JACOB:  … and about love …

(LEVI, ABNER and JACOB sigh together)

CALEB:  All right, two songs then.  I just hope the community likes these “show tunes” as much as you all do. … Hmm …

JACOB:  Brother Caleb?  Does something still trouble thee?

ABNER:  Caleb, thou art good and kind.  Tell us, what is it?

CALEB:  Well, there is one song from my youth … I’m wondering if we might sing it at our social as well …

LEVI:  Brother Caleb, of course we can!  Sing out, brother; show us your soul’s joy …

(CALEB pauses, clears his throat, and sings)

“It’s just a jump to the left …”

(JACOB recognizes the tune, sings)

JACOB:  “And then a step to the ri-i-ight …”

(ABNER, hands on hips, sings)

ABNER:  “With your hands on your hips …”

(LEVI, knees in tight, sings)

LEVI:  “You bring your knees in ti-i-iight …”

(all four, “Rocky Horror” style)

CALEB, JACOB, ABNER and LEVI:  “But it’s the pelvic thru-ust / that really drives you insa-a-a-ane / Let’s do the Time Warp again!”

(As all four sing the refrain again, lights fade to black)

Amish Show Tunes – Part One

CAST:  CALEB (in his 50’s), JACOB (40’s), ABNER (30’s), and LEVI (20’s).

(Lights up.  A country general store.  JACOB sits at a pickle barrel down-stage right, CALEB stands at the store counter downstage left, while LEVI and ABNER are playing checkers up centerstage)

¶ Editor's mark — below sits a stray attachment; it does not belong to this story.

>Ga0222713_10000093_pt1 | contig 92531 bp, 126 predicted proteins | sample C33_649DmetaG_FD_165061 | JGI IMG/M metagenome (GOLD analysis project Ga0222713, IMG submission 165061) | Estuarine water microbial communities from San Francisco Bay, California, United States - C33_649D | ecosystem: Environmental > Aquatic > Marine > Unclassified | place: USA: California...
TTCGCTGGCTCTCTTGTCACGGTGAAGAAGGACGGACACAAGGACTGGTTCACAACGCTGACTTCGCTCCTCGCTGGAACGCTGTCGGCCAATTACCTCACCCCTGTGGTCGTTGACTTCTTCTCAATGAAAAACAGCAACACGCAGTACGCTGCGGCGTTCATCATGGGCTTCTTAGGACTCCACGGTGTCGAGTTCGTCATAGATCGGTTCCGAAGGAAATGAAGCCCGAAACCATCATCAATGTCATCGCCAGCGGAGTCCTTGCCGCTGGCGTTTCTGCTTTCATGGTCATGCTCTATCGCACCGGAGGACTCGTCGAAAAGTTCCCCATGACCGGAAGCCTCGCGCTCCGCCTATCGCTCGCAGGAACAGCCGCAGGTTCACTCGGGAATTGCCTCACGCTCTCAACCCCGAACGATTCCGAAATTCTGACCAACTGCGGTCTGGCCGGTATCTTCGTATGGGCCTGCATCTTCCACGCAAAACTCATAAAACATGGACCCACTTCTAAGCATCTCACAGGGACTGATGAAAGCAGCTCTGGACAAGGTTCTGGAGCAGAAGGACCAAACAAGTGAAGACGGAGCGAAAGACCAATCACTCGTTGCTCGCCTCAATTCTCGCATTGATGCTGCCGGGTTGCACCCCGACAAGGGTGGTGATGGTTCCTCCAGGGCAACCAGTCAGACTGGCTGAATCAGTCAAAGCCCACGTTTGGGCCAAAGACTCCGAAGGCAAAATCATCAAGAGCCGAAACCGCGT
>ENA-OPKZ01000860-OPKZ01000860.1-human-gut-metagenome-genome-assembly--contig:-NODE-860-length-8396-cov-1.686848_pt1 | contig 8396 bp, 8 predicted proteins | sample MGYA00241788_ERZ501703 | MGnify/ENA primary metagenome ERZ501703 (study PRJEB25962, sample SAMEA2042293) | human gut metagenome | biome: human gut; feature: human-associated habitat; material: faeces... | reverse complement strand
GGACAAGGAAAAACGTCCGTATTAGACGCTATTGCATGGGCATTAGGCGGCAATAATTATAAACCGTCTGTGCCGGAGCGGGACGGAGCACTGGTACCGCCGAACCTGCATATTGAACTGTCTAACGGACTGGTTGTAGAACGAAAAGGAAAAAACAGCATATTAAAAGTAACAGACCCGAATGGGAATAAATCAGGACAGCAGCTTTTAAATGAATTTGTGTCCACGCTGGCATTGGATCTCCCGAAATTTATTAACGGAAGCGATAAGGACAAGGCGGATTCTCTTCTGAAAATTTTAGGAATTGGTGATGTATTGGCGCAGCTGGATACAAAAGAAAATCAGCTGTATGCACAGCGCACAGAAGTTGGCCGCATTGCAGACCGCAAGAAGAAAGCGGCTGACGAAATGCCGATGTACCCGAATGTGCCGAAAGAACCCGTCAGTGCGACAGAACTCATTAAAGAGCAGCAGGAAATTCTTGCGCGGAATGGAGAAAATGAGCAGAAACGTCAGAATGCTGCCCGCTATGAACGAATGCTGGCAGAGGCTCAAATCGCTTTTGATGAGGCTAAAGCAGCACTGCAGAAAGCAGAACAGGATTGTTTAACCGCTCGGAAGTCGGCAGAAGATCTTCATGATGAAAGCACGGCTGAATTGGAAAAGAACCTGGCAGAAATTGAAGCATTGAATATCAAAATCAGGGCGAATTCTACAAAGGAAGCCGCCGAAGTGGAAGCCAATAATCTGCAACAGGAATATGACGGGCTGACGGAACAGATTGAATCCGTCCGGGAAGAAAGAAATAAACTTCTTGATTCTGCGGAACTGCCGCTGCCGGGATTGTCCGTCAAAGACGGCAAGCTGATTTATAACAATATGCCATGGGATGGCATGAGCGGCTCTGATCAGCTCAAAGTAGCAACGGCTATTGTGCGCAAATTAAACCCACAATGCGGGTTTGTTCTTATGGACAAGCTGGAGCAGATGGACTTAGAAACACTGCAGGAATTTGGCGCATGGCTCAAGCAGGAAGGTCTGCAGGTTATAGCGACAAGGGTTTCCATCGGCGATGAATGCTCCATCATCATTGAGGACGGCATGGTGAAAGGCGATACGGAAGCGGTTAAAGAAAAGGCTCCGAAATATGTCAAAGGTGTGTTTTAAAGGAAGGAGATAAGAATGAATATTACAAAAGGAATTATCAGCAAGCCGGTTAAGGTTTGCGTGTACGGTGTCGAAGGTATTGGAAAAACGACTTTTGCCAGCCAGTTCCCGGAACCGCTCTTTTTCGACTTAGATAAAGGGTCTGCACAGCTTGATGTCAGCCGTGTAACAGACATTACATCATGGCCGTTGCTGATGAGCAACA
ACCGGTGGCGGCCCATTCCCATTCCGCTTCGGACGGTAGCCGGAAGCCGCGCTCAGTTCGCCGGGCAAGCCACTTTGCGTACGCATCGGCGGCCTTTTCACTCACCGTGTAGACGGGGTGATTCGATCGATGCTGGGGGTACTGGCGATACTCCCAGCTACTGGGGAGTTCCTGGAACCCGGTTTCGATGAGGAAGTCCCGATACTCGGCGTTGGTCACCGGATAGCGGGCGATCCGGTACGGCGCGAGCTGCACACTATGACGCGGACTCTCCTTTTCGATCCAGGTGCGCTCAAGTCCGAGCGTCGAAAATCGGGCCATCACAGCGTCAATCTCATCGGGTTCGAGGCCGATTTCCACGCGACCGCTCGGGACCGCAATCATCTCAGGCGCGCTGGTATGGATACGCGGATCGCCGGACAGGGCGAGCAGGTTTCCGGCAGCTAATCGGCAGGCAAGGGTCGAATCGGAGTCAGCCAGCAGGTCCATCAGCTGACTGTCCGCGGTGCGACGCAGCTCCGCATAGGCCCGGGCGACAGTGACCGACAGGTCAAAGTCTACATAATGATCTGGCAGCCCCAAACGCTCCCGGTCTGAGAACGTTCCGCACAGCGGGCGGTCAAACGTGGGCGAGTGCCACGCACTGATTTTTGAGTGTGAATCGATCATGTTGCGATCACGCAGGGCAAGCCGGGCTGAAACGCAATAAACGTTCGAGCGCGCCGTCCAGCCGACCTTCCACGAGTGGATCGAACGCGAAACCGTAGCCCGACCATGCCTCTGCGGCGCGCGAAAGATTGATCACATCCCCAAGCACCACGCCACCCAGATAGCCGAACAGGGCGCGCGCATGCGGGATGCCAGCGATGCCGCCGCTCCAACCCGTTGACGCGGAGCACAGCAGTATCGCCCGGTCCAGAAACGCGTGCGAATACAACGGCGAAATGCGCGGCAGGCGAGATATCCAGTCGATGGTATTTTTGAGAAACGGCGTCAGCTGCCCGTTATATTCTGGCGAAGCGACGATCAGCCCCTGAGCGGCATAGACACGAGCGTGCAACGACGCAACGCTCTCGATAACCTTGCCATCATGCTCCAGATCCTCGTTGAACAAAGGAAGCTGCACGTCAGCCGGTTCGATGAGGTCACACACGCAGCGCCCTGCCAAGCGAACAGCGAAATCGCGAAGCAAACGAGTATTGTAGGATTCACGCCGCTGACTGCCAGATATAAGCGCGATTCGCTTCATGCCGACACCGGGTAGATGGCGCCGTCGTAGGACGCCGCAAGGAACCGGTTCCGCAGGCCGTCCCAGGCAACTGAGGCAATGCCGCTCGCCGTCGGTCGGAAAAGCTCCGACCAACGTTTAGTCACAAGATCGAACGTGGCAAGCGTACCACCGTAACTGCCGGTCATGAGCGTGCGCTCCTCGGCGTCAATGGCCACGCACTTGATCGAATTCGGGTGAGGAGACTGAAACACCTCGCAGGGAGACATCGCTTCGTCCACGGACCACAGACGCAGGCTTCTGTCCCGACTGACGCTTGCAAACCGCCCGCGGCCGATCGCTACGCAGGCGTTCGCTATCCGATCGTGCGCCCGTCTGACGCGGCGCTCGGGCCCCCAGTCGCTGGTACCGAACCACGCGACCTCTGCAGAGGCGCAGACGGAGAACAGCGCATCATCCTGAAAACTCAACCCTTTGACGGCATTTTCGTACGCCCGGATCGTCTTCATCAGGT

CALEB:  Brother, does thee have all thou needs for thy harvest?

LEVI:  Two new sickles, horse collar, sorghum, molasses, and hardtack – I reckon that’s enough for now.

ABNER:  Jacob, thou art truly a barn-raising wonder!

JACOB:  Shucks, Abner, ‘tweren’t nothing special for a good God-fearing Christian.

CALEB (pauses a moment, then says):  Brothers, may I ask thee a difficult question?

LEVI:  Speak freely, Brother Caleb, we are all friends here.

CALEB:  Well, I’m troubled – I’m afraid one of us has strayed from our baptismal vows …

ABNER:  Who among us has done this?  Speak, so that we may shun him and begin the healing process …

CALEB:  … Abner, it’s you.  (the other three gasp)

JACOB:  Commence the shunning!

(CALEB, LEVI and JACOB turn away from ABNER)

ABNER:  See here, Caleb!  How have I strayed from the path?

CALEB:  I heard you listening to a radio.

ABNER:  Untrue!  Just what do you think you heard?

CALEB:  A strong male tenor.  A beautiful singing voice.  Clearly evil – it must have been a radio program.

LEVI:  Tenor?  Singing?  Yea verily Brother Caleb, you don’t understand …

JACOB:  Young Levi, what do you know of this?

LEVI:  Brother Abner came up with the most wonderful idea for the fall social.  Abner, tell them!

ABNER:  We wanted to surprise you, but … you know the English have these plays … they call them “musicals” …

JACOB:  If it’s English, it can only be trouble.

LEVI:  No, no, not at all!  Listen …

(LEVI clears his throat and sings):

“We know we belong to the land / And the land we belong to is grand!”

(ABNER joins in)

LEVI and ABNER:  “And when we saaay / Yeeow! Ayipioeeaaay! /
We’re only sayin’ / You’re doin’ fine, Oklahoma! / Oklahoma OK!”

JACOB:  Blasphemy!  Shun them!

(JACOB turns away, but CALEB doesn’t)

To be continued …

Fall ’71 – Conclusion

That fall, Father, oh, let’s call him W, and Father Bob were the high school sub-directors.  They oversaw the daily operations of the place, organized and assigned the students’ work schedules, and generally managed to keep chaos in check.  Father W was originally from Holy Redeemer.  Most of the students admired and respected him.  He tended to favor jocks; I don’t think he was all that fond of me.